If one were to believe the reports about my very public and humiliating case over the last two-and-a-half years, one may have come to the conclusion that I was yet another high-profile white-collar criminal who was caught red handed with her fingers in the kitty.
Depending on who was doing the reporting, I was alleged to have defrauded my company, customers and agents to the value of between R20-million and R80-million in over 90 instances of fraud.
I'd like to hereby state clearly and unambiguously that, yes, I am guilty of unlawfully accessing my company's trust fund to the value of over R17-million - but not in the manner or for the reasons portrayed.
I write this not to justify my actions, for which I will be forever deeply regretful, but to serve as a cautionary tale to all business people and government officials who may find themselves in a similar predicament to that in which I found myself five years ago.
Prior to 2007, Wendy Machanik Properties, WMP, had grown into one of the largest property companies in Gauteng and Cape Town. It was a business I had started in my garage in 1989 as a single mother to provide for my children. At its peak, WMP boasted an average monthly turnover of over R130-million, employing over 300 people.
In 2007 the global financial crisis hit and everything changed. Even the largest companies in the world were folding or risked foreclosure. The local real estate industry was among the first and hardest hit. The housing market rapidly dried up, banks drastically reduced the amount of bonds they were granting and cash flow became a serious and ever-increasing problem.
We instituted massive cost-cutting measures across the board in order to keep the business afloat, including closing several branches. By 2008 our revenue was slashed by two-thirds, we had around 160 employees and we were still haemorrhaging cash. In order to try and stop the bleeding I took out massive loans and poured my personal savings into the business. But it wasn't enough.
Looking back now I know what I should have done. I should have allowed the company to fold, declared bankruptcy, and walked away. But I couldn't allow myself to do that. I felt it was my responsibility to my employees and their families they were supporting. So I did the unthinkable. I accessed the trust account in order to save the business.
Over a three-year period I had accessed the account over 90 times. As cash came into the business, it went back into the trust. By 2010 I had not only replaced all the monies owed to the trust account, there was actually a surplus of over R1.2-million. The market had picked up, the business was solvent again and I was able to repay all the emergency loans. No customers had been adversely affected by the transactions.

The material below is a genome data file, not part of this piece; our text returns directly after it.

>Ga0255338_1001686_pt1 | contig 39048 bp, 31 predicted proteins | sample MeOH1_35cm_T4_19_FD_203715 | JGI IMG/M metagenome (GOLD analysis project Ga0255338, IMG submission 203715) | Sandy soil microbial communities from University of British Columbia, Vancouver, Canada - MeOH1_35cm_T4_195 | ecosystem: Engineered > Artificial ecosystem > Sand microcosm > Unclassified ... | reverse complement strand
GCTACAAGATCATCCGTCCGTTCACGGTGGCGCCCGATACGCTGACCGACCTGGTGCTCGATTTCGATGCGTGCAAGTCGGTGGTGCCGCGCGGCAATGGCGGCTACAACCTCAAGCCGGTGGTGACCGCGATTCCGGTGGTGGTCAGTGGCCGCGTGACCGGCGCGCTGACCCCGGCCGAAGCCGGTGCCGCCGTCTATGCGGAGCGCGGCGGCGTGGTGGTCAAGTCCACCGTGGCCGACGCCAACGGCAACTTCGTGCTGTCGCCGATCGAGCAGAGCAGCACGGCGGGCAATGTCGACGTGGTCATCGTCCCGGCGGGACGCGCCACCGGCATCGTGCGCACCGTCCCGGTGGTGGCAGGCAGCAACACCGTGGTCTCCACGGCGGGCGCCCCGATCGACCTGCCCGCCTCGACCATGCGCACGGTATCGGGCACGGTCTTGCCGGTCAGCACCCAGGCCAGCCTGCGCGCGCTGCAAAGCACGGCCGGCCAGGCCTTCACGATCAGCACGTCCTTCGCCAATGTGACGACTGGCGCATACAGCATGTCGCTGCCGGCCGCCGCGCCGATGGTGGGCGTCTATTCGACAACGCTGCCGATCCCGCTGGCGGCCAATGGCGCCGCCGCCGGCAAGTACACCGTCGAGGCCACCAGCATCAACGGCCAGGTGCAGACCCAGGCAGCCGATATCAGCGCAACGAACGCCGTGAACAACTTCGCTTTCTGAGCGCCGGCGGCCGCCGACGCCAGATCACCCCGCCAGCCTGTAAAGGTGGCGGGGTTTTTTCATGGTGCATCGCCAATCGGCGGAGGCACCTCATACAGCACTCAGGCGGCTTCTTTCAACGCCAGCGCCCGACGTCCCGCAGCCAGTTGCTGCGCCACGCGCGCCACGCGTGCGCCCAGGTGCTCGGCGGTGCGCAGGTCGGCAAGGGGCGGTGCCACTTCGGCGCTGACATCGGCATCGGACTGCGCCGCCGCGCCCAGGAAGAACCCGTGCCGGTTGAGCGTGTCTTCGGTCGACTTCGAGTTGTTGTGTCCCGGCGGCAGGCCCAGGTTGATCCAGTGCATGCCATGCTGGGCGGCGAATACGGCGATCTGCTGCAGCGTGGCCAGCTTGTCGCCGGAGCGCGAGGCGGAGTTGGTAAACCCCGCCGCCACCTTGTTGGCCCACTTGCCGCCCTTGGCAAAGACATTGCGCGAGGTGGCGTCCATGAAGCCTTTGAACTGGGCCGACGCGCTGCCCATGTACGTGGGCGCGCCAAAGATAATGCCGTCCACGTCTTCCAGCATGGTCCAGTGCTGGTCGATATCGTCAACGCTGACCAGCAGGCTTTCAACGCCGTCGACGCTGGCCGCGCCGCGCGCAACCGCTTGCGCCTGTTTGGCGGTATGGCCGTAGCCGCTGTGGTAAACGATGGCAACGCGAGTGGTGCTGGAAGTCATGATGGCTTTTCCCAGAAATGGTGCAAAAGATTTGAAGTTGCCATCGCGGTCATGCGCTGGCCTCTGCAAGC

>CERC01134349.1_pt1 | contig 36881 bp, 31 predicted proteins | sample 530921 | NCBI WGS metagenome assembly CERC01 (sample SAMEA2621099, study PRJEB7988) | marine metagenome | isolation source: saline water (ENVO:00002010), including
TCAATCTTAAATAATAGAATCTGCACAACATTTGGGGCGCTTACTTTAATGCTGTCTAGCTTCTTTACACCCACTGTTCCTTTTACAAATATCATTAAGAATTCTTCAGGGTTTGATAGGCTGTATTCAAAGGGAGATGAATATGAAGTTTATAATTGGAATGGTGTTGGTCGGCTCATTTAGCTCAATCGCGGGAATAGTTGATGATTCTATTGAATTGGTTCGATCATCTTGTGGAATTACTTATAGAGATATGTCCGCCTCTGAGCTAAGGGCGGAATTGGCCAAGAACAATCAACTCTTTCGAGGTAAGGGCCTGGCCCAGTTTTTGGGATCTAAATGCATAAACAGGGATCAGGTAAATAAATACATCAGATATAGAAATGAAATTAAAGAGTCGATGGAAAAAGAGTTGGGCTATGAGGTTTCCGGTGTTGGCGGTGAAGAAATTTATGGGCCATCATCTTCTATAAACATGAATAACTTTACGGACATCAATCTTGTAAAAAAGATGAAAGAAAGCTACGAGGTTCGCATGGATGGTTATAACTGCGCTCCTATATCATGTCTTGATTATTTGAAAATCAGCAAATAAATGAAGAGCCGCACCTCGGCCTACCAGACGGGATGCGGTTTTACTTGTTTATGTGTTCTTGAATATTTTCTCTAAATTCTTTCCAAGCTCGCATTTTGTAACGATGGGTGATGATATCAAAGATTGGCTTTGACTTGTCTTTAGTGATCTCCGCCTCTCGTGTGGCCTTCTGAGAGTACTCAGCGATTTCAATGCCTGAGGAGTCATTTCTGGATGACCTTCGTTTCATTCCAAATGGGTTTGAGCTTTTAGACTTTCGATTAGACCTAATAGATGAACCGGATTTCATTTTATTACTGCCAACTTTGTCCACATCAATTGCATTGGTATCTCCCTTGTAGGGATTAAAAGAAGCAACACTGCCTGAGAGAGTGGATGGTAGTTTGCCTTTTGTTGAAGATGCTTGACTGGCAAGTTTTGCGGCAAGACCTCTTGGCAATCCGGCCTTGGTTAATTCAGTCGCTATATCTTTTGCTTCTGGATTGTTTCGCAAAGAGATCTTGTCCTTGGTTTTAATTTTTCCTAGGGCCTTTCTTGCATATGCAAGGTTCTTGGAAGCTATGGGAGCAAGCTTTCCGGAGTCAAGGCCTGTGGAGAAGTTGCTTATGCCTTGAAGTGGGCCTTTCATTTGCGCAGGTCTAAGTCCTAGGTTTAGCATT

I thought it was all behind me, until I was summoned to a late-night meeting at an upmarket hotel in Johannesburg, by individuals who insisted they knew what I was up to. Like a scene out of a gangster movie, I was told to either pay over a certain sum of money or they would go to the authorities. They then proceeded to show me copies of my bank statements from my trust account.
I refused to allow myself to be extorted and immediately left the meeting. Shortly after, a whistleblower from within the company approached the Estate Agents Affairs Board, which led to a formal inquiry. This, of course, was followed by due process in the courts, and relentless media attention.
Today my fate has been decided by the court. Among other penalties, I have been stripped of my real estate licence and I'm about to commence long-term house arrest.
I barely have a penny to my name and have been blessed with the support of family and friends, who have helped me in a myriad ways, including helping me pay off an enormous bail.
But perhaps the worst part of the entire saga is the fact that my staff, the very people I sought to protect from losing their incomes, ultimately were out of a job as the company was forced into liquidation. For that I will always feel regret.
In the end, though, I take full responsibility for my actions and I hope this serves as a deterrent to those in business and government alike.
• Machanik is the former CEO of Wendy Machanik Properties
* This article was first published in Sunday Times: Business Times